A tiny struck-through or lint mark is present at the base of 6 in the date, and a larger struck-through is noted atop the reverse right of the final S in STATES. The die damage at TATE in STATES, as seen on all known specimens from these dies, is present here. A very faint die crack is barely visible right of the 6 of the date, another light crack connects the stars at right with L of LIBERTY, two short die flaws above stars 6 and 7, no crack visible at right side of second T in STATES, probably the earliest known die state. An extraordinary coin! David Akers, a well-known authority on United States gold coins for most of the late 20th century, called this coin the finest 1796 With Stars quarter eagle known to us by far. Known for his eye for quality, Akers graded this coin Choice Uncirculated 63+ in 1989.With an estimated total mintage of 432 pieces, this is by far the rarer of the two major design types of 1796 quarter eagles. About 10% of that number survives today in all states of preservation, including the three specimens in the National Numismatic Collection and the Harry W. Bass, Jr. coin on display in a special gallery at the American Numismatic Association.

PCGS has registered just four grading events in Mint State, and PCGS CoinFacts estimates that no more than five exist in all Mint State grades. In the legendary George H. Earle, Jr. sale of 1912, Henry Chapman described this coin as Proof, the obverse field showing the slightest hairmarking by attrition; microscopic nick back of head. Sharp, even impression and probably the finest known example. Of excessive rarity and a gem of the first water. Thirty years had passed since Chapmans first great triumph, the Charles Bushnell sale. He was no longer a babe in the woods, having cataloged most of the spectacular collections of American coins sold in the intervening decades. His office was just a dozen blocks from where this coin was minted at 7th and Filbert Streets in Philadelphia, putting Chapman in a prime location to see the finest coins from the first Philadelphia Mint and the lions share of major collections formed in the principal numismatic seats of Boston, New York, and Philadelphia. Between 1912 and 1974, this coin traded hands exclusively in private transactions, including stays in some of the most famous collections of the 20th century.Owned by the legendary Col. E.H.R. Green until his death in 1936, this coin likely followed the rest of the coins in the Green estate to St. Louis, where Burdette G. Johnson, assisted by Eric P. Newman, broke up the enormous holdings. Dr. J. Hewitt Judd acquired this piece, likely from Johnson directly. Later, it was illustrated in Abe Kosoffs 1962 book, An Illustrated History of United States Coins, a love letter to Judds enormous collection and the only printed reference describing his federal coin collection. Listed as Coin 39, Kosoff described this coin as Superb-Proof; a magnificent gem of the first water. Ex-Col. Green, liberally borrowing Henry Chapmans phrase from the Earle sale.Walter Breen later mentioned this coin in his Complete Encyclopedia of United States and Colonial Proof Coins, noting three 1796 With Stars quarter eagles seen in presentation-piece form. One of these was Earle:2496; another went in the M.I. Cohen sale of 1875, and may or may not be among the three seen by me. Cf. also Maris:12 (1886); Winter sale (1974), $33,000. The coin in the 1875 Cohen sale was described as With Stars. Proof. Very rare. It sold for $16 against $6.12 for the lot previous, a 1796 No Stars. Unfortunately, it was not plated. In the 1886 Maris sale, his 1796 With Stars quarter eagle was described as With stars. In beautiful Proof condition, showing, as they all do, slight drift marks. With one exception, believed to be the finest known. Extremely rare in any condition, and exceptionally desirable in this. Valued by its former owner at $100. While plated in the Maris sale, Maris catalogs with their photographic plates are almost as rare as Mint State 1796 With Stars quarter eagles.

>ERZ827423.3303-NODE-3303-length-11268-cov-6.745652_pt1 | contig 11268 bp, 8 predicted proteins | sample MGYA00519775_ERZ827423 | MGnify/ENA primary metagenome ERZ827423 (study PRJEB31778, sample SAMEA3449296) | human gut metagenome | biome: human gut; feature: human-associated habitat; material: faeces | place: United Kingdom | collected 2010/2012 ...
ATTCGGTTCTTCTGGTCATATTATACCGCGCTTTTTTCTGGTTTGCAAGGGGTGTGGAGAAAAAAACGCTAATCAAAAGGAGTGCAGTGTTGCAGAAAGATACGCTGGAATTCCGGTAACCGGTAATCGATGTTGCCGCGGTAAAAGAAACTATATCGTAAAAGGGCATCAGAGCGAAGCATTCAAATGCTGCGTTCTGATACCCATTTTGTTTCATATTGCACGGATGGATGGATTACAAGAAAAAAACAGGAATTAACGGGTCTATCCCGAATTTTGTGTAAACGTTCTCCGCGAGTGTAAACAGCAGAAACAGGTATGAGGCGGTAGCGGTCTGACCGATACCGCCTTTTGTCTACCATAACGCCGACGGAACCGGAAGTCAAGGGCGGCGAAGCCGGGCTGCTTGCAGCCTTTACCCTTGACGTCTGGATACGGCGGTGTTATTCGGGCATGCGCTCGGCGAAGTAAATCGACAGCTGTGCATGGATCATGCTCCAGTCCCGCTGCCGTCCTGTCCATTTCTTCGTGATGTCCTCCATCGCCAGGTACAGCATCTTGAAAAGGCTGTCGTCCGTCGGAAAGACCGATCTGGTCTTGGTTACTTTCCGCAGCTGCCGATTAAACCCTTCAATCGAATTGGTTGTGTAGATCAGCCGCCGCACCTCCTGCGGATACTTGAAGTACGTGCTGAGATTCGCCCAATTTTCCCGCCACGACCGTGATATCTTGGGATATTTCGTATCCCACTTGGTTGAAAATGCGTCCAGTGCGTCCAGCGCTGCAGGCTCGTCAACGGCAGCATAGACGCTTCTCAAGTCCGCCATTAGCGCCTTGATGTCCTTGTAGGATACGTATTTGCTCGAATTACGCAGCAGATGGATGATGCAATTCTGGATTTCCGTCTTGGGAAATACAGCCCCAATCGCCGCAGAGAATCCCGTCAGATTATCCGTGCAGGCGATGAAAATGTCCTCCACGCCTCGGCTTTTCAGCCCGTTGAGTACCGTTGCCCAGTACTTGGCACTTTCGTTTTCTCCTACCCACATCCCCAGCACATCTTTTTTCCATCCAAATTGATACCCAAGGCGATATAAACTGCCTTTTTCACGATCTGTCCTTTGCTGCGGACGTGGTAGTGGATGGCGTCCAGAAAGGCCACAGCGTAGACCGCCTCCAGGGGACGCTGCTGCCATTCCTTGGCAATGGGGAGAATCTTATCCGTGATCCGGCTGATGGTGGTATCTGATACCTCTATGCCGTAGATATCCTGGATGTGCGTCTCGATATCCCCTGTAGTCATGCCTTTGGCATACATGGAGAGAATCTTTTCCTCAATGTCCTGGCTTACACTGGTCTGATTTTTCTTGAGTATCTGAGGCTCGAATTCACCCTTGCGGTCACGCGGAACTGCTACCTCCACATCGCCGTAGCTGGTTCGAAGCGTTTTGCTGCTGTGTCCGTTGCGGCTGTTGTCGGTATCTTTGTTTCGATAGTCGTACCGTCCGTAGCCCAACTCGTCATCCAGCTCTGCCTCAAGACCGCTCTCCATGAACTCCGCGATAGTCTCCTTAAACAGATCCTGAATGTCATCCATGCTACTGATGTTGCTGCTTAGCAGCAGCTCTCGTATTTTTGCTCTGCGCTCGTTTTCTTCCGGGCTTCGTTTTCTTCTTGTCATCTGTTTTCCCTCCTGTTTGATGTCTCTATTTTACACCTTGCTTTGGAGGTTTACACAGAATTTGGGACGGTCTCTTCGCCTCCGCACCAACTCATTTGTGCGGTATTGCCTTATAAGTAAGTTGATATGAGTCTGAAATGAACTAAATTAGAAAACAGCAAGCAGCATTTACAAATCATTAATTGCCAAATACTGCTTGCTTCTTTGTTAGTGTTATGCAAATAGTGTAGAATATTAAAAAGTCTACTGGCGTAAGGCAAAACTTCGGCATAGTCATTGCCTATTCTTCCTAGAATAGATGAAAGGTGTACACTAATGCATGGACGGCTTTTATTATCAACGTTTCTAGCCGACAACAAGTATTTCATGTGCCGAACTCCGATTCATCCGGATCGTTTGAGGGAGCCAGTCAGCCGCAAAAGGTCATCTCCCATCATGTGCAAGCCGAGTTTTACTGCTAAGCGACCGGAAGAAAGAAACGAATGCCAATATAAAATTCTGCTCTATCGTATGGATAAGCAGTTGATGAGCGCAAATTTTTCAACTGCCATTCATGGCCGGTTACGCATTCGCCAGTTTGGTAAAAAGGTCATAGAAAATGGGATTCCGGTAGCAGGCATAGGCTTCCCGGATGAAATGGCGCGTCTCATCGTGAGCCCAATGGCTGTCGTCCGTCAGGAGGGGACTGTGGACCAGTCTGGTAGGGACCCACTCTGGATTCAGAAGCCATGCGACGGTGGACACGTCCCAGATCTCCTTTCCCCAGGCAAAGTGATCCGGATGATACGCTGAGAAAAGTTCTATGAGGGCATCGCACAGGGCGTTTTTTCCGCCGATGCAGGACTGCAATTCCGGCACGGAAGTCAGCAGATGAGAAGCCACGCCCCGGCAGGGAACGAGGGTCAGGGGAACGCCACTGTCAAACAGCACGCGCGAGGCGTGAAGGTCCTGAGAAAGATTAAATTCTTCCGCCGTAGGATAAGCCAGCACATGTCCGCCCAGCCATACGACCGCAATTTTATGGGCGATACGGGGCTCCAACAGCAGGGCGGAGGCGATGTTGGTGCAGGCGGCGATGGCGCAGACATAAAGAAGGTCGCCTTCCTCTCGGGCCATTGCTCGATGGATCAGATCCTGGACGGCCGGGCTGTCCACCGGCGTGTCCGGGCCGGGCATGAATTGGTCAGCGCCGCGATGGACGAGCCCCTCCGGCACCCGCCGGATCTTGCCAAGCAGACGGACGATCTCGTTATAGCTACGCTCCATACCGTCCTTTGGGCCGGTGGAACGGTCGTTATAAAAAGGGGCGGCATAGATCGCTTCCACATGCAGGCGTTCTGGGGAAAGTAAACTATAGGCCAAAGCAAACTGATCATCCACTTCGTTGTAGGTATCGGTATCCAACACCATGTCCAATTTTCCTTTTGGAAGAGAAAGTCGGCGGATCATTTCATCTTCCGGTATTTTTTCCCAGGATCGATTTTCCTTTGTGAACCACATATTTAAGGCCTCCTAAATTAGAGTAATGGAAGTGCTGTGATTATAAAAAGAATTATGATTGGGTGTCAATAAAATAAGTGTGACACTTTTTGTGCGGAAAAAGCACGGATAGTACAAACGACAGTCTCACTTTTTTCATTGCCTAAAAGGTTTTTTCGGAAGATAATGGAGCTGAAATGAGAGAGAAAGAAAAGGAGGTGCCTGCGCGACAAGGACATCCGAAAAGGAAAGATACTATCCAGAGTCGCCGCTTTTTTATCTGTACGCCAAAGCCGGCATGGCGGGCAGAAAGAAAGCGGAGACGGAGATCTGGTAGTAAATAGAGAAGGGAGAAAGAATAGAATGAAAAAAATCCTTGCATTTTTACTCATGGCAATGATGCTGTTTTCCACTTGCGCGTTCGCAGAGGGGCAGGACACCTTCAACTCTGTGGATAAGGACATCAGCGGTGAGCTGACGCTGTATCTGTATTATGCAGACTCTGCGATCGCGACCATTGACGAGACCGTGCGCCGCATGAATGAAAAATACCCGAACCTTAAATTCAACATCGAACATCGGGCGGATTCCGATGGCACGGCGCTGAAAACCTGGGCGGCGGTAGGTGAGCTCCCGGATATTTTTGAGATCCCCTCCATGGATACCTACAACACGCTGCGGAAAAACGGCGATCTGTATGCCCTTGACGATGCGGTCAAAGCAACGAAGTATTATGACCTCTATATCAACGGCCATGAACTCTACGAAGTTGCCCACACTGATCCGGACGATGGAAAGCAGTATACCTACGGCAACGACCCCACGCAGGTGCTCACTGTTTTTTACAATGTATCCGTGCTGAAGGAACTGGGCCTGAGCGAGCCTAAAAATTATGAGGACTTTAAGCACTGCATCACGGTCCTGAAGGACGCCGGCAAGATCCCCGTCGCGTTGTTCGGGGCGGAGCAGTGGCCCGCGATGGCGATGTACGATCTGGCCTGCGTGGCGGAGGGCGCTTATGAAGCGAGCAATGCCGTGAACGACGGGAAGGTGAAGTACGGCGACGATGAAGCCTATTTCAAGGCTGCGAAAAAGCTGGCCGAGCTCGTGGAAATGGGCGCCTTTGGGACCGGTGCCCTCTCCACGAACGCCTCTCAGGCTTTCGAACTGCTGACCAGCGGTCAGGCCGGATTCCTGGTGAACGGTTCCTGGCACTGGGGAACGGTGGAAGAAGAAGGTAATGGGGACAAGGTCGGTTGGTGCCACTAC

While modern ideas on specimen strikings and presentation pieces have evolved beyond Breens conception of them, and Breens provenance chains are not always verifiable, it is a testament to this coins quality that it would be mentioned as a potential presentation piece. Further, with so few high quality 1796 With Stars examples surviving, it is very likely that this coin is the 1875 Cohen piece, the 1886 Maris piece, or both. It is certainly both the Earle coin and the Winter coin.Since this piece last appeared at auction, an example impounded in the collection of Byron Reed of Omaha, Nebraska since his death in 1891 came to market. That example, rediscovered by the modern generation of numismatists in 1996, was graded MS-65 by PCGS and last sold in 2008 for $1,006,250. It now resides in the Bob Simpson Collection. PCGS CoinFacts records two modern offerings of a PCGS MS-61 (the same coin, ex Eliasberg, sold in 1999 and 2005, almost certainly upgraded by now), and one offering of a PCGS MS-63 (the former Whitney:1790 coin). The Byron Reed coin has twice sold, both times as NGC MS-65. The Whitney:1790 coin and the Reed coin are the only specimens to have ever drawn a higher grade at PCGS. Beyond its rarity and importance as the first year of the With Stars type, the 1796 With Stars holds special relevance for the significance of its 16 stars. That unwieldy number represents the last time the Philadelphia Mint attempted to recognize each state in the Union with an obverse star. After Tennessees admission as the 16th state, a decision was made to return to 13 stars rather than tempt even more crowded designs in the future. United States coins continued to use a 13 star count well into the 20th century.